“I still don’t believe any of the women. As for the $130,000 to Stormy Daniels, and the money to the Playboy Bunny, for most rich people, it’s change in their couch that they can find. For mistakes you’ve made, for errors in your taxes, $130,000 is nothing… I think that was [convicted felon and former Trump attorney Michael] Cohen’s job: ‘Pay it and make it go away. I’m not gonna deal with the grifters.’”
Coulter dismissed out of hand Daniels’ claim of a one-night stand with the future president, who allegedly cheated on wife Melania in 2006 shortly after their son Barron was born.
Regarding McDougal, who received $150,000 from Trump confidant David Pecker’s American Media Inc., the publisher of the National Enquirer, to keep quiet about their allegedly yearlong extramarital affair, Coulter argued: “A one-year affair and not a scrap of proof! Not a voicemail message, not a piece of jewelry, not something you left behind, not a toothbrush, not notes for her. One year? I could date a guy for a week and give you 10 pieces of evidence.”
Ever the contrarian, Coulter praises Michael Wolff’s fact-challenged yet best-selling account of a chaotic Trump White House, Fire and Fury, over Bob Woodward’s meticulously reported Fear— mainly, it seems, because Wolff devotes several pages to attacks on Trump’s press coverage as clueless and stupid.
“I don’t really believe the Woodward book because there is so much in it that is obviously untrue,” Coulter said about a volume she has yet to read. “I totally believe the Michael Wolff book. That totally rings true.”
Trump's reliance on family and friends is his weakness, said Coulter.
“This is an all-new thing for him,” Coulter said in a mild, and seemingly indifferent, defense of the president. “When you go to the White House you have a choice. Are you going to take smart people who agree with my agenda, but I’ve only met them in the last year when I suddenly realized this was my agenda? Or am I going to take family and friends who may not know anything but at least I can trust them to have my back? You know—like Omarosa.”
Fired presidential aide Manigault Newman was the star villain on The Apprentice who has turned against her former benefactor and accused him in a book—and numerous television appearances—of being mentally unsound as well as a racist, while releasing a series of audio recordings she secretly made of Trump and her White House colleagues.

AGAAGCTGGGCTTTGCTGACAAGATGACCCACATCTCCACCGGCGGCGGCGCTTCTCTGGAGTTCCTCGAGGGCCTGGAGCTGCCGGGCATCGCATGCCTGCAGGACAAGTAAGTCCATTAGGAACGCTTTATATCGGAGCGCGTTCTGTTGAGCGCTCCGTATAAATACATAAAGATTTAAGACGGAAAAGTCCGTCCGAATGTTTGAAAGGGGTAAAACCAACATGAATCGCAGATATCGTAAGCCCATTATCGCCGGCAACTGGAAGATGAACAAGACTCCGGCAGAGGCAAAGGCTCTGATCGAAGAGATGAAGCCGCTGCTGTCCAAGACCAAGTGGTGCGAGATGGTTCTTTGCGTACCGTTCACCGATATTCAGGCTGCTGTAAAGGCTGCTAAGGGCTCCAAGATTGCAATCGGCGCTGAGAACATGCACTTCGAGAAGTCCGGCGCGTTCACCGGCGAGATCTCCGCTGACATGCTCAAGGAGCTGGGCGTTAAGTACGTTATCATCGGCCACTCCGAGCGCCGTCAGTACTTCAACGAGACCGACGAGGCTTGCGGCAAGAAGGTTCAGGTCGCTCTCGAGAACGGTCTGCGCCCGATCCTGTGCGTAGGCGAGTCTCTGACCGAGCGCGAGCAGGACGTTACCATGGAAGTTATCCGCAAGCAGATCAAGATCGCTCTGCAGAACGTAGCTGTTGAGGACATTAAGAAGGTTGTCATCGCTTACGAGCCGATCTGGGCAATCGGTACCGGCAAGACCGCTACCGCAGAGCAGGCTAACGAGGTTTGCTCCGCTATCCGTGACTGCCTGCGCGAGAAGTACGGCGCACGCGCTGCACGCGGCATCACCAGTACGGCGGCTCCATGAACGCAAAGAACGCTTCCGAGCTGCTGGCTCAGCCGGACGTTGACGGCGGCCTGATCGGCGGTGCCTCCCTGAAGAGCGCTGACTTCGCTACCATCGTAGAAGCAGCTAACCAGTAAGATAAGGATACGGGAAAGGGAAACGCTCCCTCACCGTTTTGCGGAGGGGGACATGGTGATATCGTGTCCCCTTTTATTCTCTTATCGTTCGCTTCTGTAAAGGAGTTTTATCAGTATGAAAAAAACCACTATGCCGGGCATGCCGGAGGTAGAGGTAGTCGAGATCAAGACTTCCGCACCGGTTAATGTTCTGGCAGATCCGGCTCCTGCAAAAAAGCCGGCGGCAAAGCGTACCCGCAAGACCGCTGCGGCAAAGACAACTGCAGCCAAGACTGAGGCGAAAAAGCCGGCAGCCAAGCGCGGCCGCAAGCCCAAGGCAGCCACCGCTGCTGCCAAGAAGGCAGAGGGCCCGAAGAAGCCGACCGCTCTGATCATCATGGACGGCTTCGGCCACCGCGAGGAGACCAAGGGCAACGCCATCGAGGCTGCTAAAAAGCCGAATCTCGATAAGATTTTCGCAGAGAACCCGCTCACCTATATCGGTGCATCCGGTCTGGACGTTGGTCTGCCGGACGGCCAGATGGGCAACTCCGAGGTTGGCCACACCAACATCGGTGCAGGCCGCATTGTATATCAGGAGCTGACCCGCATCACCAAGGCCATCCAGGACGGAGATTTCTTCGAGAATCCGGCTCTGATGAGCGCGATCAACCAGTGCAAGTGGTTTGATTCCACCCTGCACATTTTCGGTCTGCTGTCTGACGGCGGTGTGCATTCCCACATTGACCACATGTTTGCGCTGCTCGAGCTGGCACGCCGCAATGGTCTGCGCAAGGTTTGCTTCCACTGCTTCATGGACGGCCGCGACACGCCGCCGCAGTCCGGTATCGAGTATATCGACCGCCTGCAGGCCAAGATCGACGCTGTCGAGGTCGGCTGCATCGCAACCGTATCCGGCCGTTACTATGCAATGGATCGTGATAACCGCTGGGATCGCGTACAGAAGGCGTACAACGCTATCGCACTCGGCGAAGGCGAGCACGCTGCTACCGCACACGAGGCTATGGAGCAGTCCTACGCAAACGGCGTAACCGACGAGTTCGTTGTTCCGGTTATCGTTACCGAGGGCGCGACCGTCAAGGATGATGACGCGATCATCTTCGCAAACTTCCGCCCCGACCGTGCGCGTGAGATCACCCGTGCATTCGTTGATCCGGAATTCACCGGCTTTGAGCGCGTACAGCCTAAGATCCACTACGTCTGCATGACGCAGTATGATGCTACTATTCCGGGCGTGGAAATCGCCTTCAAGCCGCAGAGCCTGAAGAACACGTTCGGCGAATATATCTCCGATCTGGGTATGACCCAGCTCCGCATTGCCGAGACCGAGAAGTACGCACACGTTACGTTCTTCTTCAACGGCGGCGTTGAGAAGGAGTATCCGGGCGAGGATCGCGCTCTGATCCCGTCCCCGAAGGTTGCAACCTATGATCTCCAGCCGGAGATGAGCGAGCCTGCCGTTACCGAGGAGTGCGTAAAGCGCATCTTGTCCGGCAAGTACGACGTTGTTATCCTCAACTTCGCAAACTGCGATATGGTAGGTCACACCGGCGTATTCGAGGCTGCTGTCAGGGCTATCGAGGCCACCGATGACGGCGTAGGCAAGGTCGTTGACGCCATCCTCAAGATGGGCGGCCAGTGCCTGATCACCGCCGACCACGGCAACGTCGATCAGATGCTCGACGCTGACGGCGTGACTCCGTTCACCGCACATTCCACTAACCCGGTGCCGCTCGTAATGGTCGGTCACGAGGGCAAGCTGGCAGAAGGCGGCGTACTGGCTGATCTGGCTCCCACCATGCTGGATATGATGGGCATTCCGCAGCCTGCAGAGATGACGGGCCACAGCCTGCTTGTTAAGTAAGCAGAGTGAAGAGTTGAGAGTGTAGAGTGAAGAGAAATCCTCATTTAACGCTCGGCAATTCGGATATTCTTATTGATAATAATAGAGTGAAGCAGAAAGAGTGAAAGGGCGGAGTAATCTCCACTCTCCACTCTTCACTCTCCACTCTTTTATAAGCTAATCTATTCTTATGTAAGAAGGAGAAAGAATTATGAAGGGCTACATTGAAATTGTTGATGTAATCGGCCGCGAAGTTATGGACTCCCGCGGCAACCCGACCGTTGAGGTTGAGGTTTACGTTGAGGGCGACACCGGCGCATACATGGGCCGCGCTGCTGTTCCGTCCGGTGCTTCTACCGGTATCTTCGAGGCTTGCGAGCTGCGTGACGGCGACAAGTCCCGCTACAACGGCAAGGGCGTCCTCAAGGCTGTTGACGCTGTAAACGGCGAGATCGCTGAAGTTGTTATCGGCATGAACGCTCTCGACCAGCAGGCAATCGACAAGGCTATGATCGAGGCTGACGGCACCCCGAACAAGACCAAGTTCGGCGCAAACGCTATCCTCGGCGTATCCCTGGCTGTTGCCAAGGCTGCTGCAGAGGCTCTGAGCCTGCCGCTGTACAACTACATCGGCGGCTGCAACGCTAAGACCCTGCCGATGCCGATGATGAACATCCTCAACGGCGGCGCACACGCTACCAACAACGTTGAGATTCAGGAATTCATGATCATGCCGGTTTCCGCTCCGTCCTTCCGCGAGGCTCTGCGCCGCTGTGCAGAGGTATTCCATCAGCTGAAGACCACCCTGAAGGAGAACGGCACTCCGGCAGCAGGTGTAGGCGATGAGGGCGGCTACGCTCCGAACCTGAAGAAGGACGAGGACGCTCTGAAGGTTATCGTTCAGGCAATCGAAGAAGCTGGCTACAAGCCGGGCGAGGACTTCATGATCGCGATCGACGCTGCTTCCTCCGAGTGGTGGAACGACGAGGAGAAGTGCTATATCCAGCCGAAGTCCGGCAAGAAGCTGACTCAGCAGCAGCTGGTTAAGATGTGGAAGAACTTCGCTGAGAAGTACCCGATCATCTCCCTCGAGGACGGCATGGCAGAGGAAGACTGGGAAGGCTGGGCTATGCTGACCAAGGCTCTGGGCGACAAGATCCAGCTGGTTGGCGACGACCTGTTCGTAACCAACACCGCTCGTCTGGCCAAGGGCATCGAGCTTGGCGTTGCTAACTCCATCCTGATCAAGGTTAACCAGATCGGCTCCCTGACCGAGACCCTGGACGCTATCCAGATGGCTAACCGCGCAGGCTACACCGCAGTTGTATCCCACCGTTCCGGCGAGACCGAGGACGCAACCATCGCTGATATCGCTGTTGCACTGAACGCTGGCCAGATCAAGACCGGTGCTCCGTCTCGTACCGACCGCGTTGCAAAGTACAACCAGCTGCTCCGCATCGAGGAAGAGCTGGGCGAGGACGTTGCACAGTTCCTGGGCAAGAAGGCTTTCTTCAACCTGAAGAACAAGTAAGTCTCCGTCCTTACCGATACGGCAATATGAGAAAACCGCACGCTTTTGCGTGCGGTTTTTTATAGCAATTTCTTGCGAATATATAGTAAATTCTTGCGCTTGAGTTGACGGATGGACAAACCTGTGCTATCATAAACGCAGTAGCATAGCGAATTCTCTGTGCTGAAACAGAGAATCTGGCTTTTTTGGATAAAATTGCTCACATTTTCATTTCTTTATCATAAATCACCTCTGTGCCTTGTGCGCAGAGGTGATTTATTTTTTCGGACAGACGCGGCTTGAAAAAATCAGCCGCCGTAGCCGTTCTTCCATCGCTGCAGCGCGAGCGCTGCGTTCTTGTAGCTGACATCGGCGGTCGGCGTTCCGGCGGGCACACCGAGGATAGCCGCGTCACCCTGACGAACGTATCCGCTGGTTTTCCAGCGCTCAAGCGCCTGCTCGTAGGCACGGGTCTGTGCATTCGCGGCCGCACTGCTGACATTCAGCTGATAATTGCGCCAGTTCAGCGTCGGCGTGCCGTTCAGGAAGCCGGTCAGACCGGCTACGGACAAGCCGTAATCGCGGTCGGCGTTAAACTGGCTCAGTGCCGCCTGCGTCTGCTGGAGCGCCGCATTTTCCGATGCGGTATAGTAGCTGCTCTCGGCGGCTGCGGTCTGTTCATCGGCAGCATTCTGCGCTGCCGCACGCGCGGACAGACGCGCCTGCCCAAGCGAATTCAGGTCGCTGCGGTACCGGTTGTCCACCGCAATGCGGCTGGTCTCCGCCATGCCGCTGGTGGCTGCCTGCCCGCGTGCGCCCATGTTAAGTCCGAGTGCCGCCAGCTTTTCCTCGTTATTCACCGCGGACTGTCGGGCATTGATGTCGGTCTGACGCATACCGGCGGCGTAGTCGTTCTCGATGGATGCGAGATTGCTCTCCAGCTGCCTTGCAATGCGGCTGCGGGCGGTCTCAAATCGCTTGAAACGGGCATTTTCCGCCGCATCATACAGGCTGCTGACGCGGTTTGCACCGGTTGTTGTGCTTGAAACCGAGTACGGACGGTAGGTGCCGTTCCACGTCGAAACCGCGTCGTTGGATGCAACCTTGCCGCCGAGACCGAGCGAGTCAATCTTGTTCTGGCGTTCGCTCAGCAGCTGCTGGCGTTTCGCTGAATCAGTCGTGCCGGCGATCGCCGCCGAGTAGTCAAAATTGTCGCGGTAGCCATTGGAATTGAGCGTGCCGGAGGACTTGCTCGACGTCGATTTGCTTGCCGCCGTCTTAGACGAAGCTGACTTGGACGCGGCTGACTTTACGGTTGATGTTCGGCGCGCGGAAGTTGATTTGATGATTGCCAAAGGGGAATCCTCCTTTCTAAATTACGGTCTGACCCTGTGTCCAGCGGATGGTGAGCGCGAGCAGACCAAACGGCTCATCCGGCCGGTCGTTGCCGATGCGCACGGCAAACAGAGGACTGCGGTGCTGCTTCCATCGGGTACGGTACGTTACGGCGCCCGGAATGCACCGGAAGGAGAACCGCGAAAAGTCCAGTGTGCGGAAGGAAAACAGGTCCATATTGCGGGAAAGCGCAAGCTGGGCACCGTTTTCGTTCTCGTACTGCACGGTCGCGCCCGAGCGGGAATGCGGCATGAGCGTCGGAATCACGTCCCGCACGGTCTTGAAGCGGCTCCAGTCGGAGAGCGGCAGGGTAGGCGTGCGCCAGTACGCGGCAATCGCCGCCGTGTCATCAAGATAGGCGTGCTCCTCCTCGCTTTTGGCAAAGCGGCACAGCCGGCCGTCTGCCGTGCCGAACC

“Good grief!” Coulter exclaimed. “She’s gotten like 200 interviews already, with the media saying, ‘I don’t know why she’d lie…’”
Indeed, the evidence suggests that Omarosa has absorbed the Trumpian lessons of media manipulation that have benefited her former boss—and made them her own. She has even bested the president in recent days in dominating the news cycle and cutting through the clutter.
But to Manigualt Newman’s claim that she has listened to a tape of Trump using the N-word, Coulter retorted: “Oh, there are no tapes. No one uses the N-word. This is like the fantasy of some huge, terrifying KKK in America. It’s totally Emmanuel Goldstein”—a reference to the non-existent object of the “two minutes’ hate,” the dictatorship’s method of directing the people’s rage in George Orwell’s dystopian novel 1984.
As for Manigualt Newman’s recording of Trump reelection campaign official and presidential daughter-in-law Lara Trump offering her $15,000 a month, seemingly for no other job duties than to stifle her criticisms of the president, Coulter said: “I think that’s pretty much Al Sharpton’s deal every place he goes… You’re calling it ‘Trumpian,’ I’m saying it’s more on-the-go African-Americans in the year 2018.”
Coulter clearly doesn’t care that she’s venturing into racially offensive territory that is likely to earn her outraged blowback—indeed, she seems to revel in it.
“I think there are probably a lot of no-show jobs that pay that well, and even higher,” she says. “Look, I’m fine with set-asides, affirmative action, tell us what words—well don’t get wild, but you can tell us a certain number of sets of words we can’t use. Yes. African Americans we owe something to. But all the good social justice warrior jobs are being taken by immigrants. What’s that about? We didn’t do anything to them. But I think that’s more what we’re talking about with Omarosa.”
Yet Coulter can’t resist paying her book-tour rival—who has been breathing enviable quantities of airtime in a frenzy of self-promotion—a back-handed compliment.
“I did send out a joke that all my interviews have been canceled to make room for Omarosa.”